Traianopolis (Phrygia)

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Traianopolis, Trajanopolis, Tranopolis, or Tranupolis (Greek: Τραϊανούπολις) was a Roman and Byzantine city in Phrygia Pacatiana Prima.

Trajanopolis has been variously identified; Radet[1] locates it at Çarikköy, about three miles from Giaurören towards the south-east, on the road from Uşak to Suzusköy, a village abounding in sculptures, marbles and fountains, where the name of the city may be read on the inscriptions. However, Ramsay[2] continues to identify Trajanopolis with Giaurören. Modern scholars place it near Ortaköy.[3][4]


The only Ancient geographer who speaks of Trajanopolis is Claudius Ptolemy,[5] who wrongly places this city in Greater Mysia (another region of Asia Minor).

It was founded about 109 by the Grimenothyritae, who obtained permission from Roman emperor Hadrian to give the place the name of his predecessor. It had its own coins. Hierocles calls it Tranopolis.[6]

The Roman Empire and its administrative divisions, ca. 395. For a more detailed version, see this map.

Ecclesiastical history[edit]

In the Notitiae Episcopatuum, Traianopolis is usually called Tranopolis, and is mentioned as an episcopal see up to the 13th century, among the suffragans of Laodicea, the capital and Metropolitan see of the Roman province of Phrygia Pacatiana Prima.

Le Quien names seven bishops of Trajanopolis:[7]

Titular see[edit]

The bishopric of Trajanopolis is included in the Catholic Church's list of titular sees,[9] as the diocese was nominally restored in the 17th century as a titular bishopric, initially as just Traianopolis, renamed since 1933 Trajanopolis in Phrygia, thus avoiding confusion with its Thracian namesake (in Roman province Rhodope).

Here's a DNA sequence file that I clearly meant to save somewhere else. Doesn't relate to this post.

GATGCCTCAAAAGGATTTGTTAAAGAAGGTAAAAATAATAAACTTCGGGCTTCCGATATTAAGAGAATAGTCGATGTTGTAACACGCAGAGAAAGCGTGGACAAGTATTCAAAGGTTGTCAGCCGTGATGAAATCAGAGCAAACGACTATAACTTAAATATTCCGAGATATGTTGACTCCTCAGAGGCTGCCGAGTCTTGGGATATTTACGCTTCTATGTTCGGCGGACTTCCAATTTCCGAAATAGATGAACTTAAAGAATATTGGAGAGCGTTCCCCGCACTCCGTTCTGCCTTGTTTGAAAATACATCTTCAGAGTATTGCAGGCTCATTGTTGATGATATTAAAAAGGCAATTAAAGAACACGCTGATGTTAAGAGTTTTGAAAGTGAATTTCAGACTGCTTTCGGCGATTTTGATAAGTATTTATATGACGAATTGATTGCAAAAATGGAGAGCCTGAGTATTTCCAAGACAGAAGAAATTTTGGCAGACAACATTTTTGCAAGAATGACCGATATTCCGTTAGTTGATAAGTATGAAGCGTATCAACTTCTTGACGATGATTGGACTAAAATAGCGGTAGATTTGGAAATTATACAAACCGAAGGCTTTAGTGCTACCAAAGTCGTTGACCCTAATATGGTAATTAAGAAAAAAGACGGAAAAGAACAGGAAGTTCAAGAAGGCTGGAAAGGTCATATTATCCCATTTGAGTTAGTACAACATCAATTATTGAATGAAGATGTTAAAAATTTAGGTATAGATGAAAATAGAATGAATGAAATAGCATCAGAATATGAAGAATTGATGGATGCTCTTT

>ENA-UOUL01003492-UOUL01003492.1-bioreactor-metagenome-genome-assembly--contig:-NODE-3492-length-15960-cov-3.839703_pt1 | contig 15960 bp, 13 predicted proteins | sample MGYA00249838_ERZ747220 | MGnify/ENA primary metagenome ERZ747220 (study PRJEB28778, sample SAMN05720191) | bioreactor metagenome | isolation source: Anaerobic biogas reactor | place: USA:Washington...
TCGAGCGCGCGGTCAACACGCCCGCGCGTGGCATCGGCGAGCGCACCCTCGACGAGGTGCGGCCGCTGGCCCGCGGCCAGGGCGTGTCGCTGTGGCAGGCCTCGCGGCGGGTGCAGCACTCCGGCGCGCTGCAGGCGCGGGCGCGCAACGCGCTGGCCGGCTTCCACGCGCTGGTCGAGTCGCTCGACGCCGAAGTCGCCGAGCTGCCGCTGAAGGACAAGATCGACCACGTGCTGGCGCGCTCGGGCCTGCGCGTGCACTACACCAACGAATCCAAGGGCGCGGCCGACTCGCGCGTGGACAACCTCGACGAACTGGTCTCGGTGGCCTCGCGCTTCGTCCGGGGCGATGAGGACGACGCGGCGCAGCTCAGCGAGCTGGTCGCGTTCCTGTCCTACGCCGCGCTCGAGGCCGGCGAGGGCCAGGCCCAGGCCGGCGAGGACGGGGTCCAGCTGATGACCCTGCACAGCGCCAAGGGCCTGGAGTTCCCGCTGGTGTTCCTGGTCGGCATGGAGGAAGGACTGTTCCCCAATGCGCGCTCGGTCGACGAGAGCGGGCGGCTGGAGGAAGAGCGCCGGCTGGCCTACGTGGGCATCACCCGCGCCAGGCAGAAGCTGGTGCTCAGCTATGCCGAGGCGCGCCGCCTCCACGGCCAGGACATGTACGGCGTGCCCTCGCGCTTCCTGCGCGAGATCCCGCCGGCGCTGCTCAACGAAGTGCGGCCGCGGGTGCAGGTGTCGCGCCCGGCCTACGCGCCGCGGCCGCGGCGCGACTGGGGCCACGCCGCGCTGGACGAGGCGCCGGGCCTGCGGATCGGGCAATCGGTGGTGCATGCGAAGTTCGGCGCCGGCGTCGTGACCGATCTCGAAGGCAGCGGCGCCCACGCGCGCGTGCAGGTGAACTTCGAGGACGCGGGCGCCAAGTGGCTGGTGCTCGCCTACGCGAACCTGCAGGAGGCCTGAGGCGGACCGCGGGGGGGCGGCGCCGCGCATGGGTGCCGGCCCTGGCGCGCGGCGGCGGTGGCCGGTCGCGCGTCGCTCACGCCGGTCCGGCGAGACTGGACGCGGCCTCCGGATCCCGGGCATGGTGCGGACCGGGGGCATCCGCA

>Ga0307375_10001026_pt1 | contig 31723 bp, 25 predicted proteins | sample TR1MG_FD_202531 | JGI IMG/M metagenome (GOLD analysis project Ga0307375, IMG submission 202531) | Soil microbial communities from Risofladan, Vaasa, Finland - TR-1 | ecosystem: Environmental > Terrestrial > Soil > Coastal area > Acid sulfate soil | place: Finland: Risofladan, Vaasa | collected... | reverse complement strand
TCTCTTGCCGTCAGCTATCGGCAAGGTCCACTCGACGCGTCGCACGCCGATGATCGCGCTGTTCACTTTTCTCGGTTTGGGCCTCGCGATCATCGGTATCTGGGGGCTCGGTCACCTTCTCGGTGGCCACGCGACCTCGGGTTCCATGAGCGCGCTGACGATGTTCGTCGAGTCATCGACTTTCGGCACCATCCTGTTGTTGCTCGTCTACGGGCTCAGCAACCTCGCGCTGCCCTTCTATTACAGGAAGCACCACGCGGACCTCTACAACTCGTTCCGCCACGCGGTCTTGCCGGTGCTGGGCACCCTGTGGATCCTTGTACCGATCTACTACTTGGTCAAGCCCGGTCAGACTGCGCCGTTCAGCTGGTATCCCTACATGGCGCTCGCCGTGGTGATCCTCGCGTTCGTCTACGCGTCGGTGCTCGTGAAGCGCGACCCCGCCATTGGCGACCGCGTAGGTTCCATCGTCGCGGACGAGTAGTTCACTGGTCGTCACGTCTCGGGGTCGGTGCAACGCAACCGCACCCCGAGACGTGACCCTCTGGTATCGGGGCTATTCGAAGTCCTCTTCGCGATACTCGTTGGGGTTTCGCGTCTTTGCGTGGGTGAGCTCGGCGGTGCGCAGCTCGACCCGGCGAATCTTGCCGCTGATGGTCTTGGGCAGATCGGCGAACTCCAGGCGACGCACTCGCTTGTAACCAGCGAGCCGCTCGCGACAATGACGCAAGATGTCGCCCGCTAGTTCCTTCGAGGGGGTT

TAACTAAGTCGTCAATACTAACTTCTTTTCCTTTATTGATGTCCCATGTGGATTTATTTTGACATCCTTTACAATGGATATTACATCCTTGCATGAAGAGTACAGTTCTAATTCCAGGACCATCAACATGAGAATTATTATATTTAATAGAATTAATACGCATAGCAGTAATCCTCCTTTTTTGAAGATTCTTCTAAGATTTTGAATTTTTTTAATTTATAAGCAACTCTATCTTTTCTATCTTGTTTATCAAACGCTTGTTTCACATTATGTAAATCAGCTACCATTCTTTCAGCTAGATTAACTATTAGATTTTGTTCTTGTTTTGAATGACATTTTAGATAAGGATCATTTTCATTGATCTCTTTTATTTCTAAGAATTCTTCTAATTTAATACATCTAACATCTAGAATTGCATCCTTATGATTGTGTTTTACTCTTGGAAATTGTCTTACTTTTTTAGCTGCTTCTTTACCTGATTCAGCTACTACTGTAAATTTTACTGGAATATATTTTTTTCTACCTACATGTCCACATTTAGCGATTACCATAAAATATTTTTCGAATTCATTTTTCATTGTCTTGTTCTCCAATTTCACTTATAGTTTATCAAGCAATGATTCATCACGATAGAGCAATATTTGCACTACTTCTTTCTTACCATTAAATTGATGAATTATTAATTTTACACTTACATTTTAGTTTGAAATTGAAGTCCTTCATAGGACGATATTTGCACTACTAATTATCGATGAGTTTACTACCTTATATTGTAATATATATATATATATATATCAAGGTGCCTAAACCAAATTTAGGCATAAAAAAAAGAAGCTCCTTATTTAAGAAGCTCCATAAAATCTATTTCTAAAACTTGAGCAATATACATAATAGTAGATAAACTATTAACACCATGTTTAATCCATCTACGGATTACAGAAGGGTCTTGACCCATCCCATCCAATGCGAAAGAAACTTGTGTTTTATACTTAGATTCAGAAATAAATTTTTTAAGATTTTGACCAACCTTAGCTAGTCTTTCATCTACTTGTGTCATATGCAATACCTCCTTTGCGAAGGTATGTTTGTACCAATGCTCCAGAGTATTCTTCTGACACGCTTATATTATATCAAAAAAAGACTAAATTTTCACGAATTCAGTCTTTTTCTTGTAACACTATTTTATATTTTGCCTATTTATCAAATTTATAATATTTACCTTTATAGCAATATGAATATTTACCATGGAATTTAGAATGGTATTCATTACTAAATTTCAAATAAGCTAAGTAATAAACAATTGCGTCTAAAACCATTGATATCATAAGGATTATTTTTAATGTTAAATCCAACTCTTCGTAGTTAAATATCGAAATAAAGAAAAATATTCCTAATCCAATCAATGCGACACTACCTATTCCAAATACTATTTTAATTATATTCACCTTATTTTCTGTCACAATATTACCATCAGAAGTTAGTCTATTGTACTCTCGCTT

It is vacant, having had the following incumbents, of the lowest (episcopal) rank, with a singular archiepiscopal exception :

  • Jerónimo Zolivera (1672.02.22 – 1683.01.11)
  • Juan José de Aycinena y Piñol (1859.04.15 – 1865.02.17)
  • Giulio Marsili, Friars Minor (O.F.M.) (1873.11.11 – 1873.11.11)
  • Adam Carel Claessens (1874.06.16 – 1884.01.04) as Apostolic Vicar of Batavia (Java, Indonesia) (1874.06.16 – 1893.05.23), emeritate as Titular Archbishop of Siraces (1884.01.04 – 1895.07.10)
  • Tomás Jenaro de Cámara y Castro, Augustinian Order (O.E.S.A.) (1883.08.09 – 1885.03.27)
  • Piers Power (1886.01.29 – 1887.12.06)
  • Louis-Hippolyte-Aristide Raguit (祁類思), Paris Foreign Missions Society (M.E.P.) (1888.03.23 – 1889.05.17)
  • Titular Archbishop Enrico Giuseppe Reed da Silva (1898.03.24 – 1930.10.04), as emeritate; previously Titular Bishop of Philadelphia in Arabia (1884.03.17 – 1887.03.14), Bishop-Prelate of Territorial Prelature of Mozambique (Mozambique) (1884.03.27 – 1887.03.14), Bishop of São Tomé de Meliapor (India) (1887.03.14 – 1897.09.15)
  • Agostino Laera (1931.07.24 – 1942.01.17)
  • Felice Agostino Addeo, Augustinians (O.S.A.) (1942.07.01 – 1957.02.07)
  • Humberto Lara Mejía, Vincentians (C.M.) (1957.07.19 – 1967.05.05)

See also[edit]


  1. ^ "En Phrygie", Paris, 1895
  2. ^ Asia Minor, 149; Cities and Bishopries of Phrygia, 595
  3. ^ Richard Talbert, ed. (2000). Barrington Atlas of the Greek and Roman World. Princeton University Press. p. 62, and directory notes accompanying.
  4. ^ Lund University. Digital Atlas of the Roman Empire.
  5. ^ v, 2, 14, 15
  6. ^ Synecedemus, 668, 150
  7. ^ Le Quien, Michel (1740). Oriens Christianus, in quatuor Patriarchatus digestus: quo exhibentur ecclesiæ, patriarchæ, cæterique præsules totius Orientis. Tomus primus: tres magnas complectens diœceses Ponti, Asiæ & Thraciæ, Patriarchatui Constantinopolitano subjectas (in Latin). Paris: Ex Typographia Regia. col. 803. OCLC 955922585.
  8. ^ C. I. G., 9265
  9. ^ Annuario Pontificio 2013 (Libreria Editrice Vaticana, 2013, ISBN 978-88-209-9070-1), p. 995

Sources and external links[edit]

Coordinates: 38°41′10″N 29°32′49″E / 38.6859865°N 29.5470197°E / 38.6859865; 29.5470197